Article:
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Research project

BEAT-IT study

The BEhavioral symptoms in Alzheimer’s disease, Towards early Identification and Treatment (BEAT-IT) study focuses on the assessment and management of neuropsychiatric symptoms in early Alzheimer’s disease. This four-year ZonMw project is a collaboration between the Alzheimer Centers of the Erasmus MC and the Amsterdam UMC. Our research group consists of clinicians and researchers with a background in neurology, neuropsychology, and psychiatry.

What we do

About our project

Almost all patients with Alzheimer’s disease experience neuropsychiatric symptoms including apathy, agitation, depression, and psychosis. These symptoms have a negative impact on quality of life, caregiver burden, and disease progression. Despite the high prevalence and clinical relevance of neuropsychiatric symptoms, these symptoms are currently underrecognized and thereby undertreated in memory clinics. This is clearly a missed opportunity since there is growing evidence for the efficacy of psychosocial and pharmacological interventions to reduce neuropsychiatric symptoms and improve the quality of life in patients with Alzheimer’s disease.

What is the aim?

With the BEAT-IT study, we aim to improve the early detection and adequate treatment of neuropsychiatric symptoms in Alzheimer’s disease. We will obtain more insight in how neuropsychiatric symptoms are described (its nomenclature) by clinicians working at the memory clinic and whether there is an underrecognition of these symptoms. In addition, we aim to enhance our knowledge and skills concerning the (non)pharmacological treatment of neuropsychiatric symptoms in patients with early Alzheimer’s disease. 

How do we perform this research?

To study the (under)recognition and nomenclature of neuropsychiatric symptoms, we examine a large amount of patient charts of >3000 patients with Alzheimer’s disease that have visited the memory clinic by the use of innovative machine learning techniques.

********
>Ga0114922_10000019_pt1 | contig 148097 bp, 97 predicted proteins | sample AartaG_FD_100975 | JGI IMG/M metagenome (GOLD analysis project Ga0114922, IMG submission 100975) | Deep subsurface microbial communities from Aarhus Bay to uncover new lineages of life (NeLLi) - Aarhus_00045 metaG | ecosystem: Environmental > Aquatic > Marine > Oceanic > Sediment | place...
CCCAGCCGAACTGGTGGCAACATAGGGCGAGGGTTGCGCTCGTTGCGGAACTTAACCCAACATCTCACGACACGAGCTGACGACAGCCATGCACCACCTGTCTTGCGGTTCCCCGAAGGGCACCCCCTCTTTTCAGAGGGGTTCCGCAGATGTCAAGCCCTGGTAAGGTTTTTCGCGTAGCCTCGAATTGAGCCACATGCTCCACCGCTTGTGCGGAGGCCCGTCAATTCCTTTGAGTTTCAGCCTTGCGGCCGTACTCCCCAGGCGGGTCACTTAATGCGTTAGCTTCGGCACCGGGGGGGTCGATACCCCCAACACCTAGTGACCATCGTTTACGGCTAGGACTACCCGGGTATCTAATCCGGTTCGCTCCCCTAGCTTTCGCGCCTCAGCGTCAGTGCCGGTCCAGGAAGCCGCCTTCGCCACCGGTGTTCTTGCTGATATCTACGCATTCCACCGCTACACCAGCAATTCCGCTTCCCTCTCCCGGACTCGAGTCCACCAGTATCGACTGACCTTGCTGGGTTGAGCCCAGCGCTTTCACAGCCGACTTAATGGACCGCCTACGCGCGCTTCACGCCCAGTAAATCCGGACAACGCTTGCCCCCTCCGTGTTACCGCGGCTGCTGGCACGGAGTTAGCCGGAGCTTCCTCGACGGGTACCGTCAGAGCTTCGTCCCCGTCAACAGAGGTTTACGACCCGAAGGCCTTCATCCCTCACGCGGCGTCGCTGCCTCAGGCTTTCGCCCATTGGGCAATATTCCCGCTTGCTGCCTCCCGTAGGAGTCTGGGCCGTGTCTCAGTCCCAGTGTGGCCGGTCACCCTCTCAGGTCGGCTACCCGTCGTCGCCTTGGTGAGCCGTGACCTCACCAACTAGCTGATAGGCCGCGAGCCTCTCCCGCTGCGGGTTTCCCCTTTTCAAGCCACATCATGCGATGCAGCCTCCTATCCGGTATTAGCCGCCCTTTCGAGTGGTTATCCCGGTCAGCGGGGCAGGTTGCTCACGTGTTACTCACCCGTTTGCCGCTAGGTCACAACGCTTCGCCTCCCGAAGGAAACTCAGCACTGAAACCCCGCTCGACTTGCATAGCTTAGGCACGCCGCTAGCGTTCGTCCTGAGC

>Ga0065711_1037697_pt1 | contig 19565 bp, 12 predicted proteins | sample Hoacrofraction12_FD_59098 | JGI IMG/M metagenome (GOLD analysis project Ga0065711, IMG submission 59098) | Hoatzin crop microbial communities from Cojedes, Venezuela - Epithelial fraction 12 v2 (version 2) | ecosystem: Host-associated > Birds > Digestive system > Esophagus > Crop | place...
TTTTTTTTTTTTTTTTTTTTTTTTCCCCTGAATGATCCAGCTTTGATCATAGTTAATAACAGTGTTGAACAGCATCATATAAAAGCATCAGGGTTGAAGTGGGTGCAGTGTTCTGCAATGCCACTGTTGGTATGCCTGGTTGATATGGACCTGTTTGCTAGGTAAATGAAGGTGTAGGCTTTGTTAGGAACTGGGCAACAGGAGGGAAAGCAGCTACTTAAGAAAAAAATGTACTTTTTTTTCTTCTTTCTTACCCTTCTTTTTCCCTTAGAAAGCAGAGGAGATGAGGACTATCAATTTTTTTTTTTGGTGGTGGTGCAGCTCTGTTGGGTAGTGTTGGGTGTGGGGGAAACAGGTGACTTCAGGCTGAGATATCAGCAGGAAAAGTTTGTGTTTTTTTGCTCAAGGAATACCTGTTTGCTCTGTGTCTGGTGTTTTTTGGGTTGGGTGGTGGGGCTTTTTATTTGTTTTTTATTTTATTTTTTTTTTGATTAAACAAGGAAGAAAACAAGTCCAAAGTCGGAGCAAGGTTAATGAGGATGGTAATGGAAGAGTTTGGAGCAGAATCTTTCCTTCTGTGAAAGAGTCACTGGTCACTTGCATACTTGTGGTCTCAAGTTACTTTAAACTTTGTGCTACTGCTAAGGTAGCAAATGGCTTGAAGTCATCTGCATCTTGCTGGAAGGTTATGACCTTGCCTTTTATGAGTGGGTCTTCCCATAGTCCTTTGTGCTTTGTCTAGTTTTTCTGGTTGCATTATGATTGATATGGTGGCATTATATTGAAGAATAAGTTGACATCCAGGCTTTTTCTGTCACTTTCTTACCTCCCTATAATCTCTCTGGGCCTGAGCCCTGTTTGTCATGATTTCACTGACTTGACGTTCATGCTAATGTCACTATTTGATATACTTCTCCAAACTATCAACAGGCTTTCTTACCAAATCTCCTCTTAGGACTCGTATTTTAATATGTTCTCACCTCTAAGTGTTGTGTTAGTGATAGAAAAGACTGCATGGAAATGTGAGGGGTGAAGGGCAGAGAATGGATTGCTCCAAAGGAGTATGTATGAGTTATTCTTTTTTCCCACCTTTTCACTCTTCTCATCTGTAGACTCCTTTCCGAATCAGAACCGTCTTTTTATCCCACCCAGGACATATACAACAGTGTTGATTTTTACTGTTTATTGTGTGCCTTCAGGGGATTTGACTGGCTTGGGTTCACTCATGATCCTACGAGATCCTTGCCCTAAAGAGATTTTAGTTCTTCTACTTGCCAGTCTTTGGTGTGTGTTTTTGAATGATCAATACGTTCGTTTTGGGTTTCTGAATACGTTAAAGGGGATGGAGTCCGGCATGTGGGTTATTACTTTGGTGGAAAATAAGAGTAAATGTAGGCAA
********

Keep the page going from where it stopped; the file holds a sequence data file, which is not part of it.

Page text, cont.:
Furthermore, we are conducting an intervention study to investigate the effects of standardizing and structuring the assessment and management of neuropsychiatric symptoms to improve the quality of life of patients with Alzheimer’s disease and their caregivers. 

What is the desirable outcome?

We will enhance awareness among clinicians that neuropsychiatric symptoms can be present in early Alzheimer’s disease and provide guidelines on the treatment of these symptoms in the context of the memory clinic. 

Funds & Grants

Alzheimer Nederland and Memorabel ZonMw (Deltaplan Dementie)


Department of Neurology

Department of Geriatrics 

Department of Psychiatry

Department of Bioinformatics

Outside Erasmus MC

Alzheimer Center Amsterdam, Amsterdam University Medical Centers , Dr. Rik Ossenkoppele, https://www.alzheimercentrum.nl/

Afdeling Neurologie, Fransiscus Gasthuis & Vlietland, Dr. Tom den Heijer en Jan Driesen, https://www.franciscus.nl/specialisme/neurologie 

Afdeling Neurologie, het Van Weel-Bethesda Ziekenhuis, Lilian Vroegindeweij, https://www.vanweelbethesda.nl/ikkomvooreenbehandeling/specialismen/neurologie

Afdeling Neurologie, Maasstad Ziekenhuis, Elsbeth Tomeer, https://www.maasstadziekenhuis.nl/specialismen-afdelingen/neurologie/

Afdeling Neurologie, Spijkenisse Medisch Centerum, Susanne Hoogers, https://www.spijkenissemc.nl/specialisme/neurologie


Neuropsychiatric symptoms complicating the diagnosis of Alzheimer’s disease: A case report

Our team

Contact us via email

Willem Eikelboom, MSc

Dr. Janne Papma

Dr. Esther van den Berg

Dr. Michiel Coesmans

Prof.dr. John van Swieten

Principal Investigators

Phd Students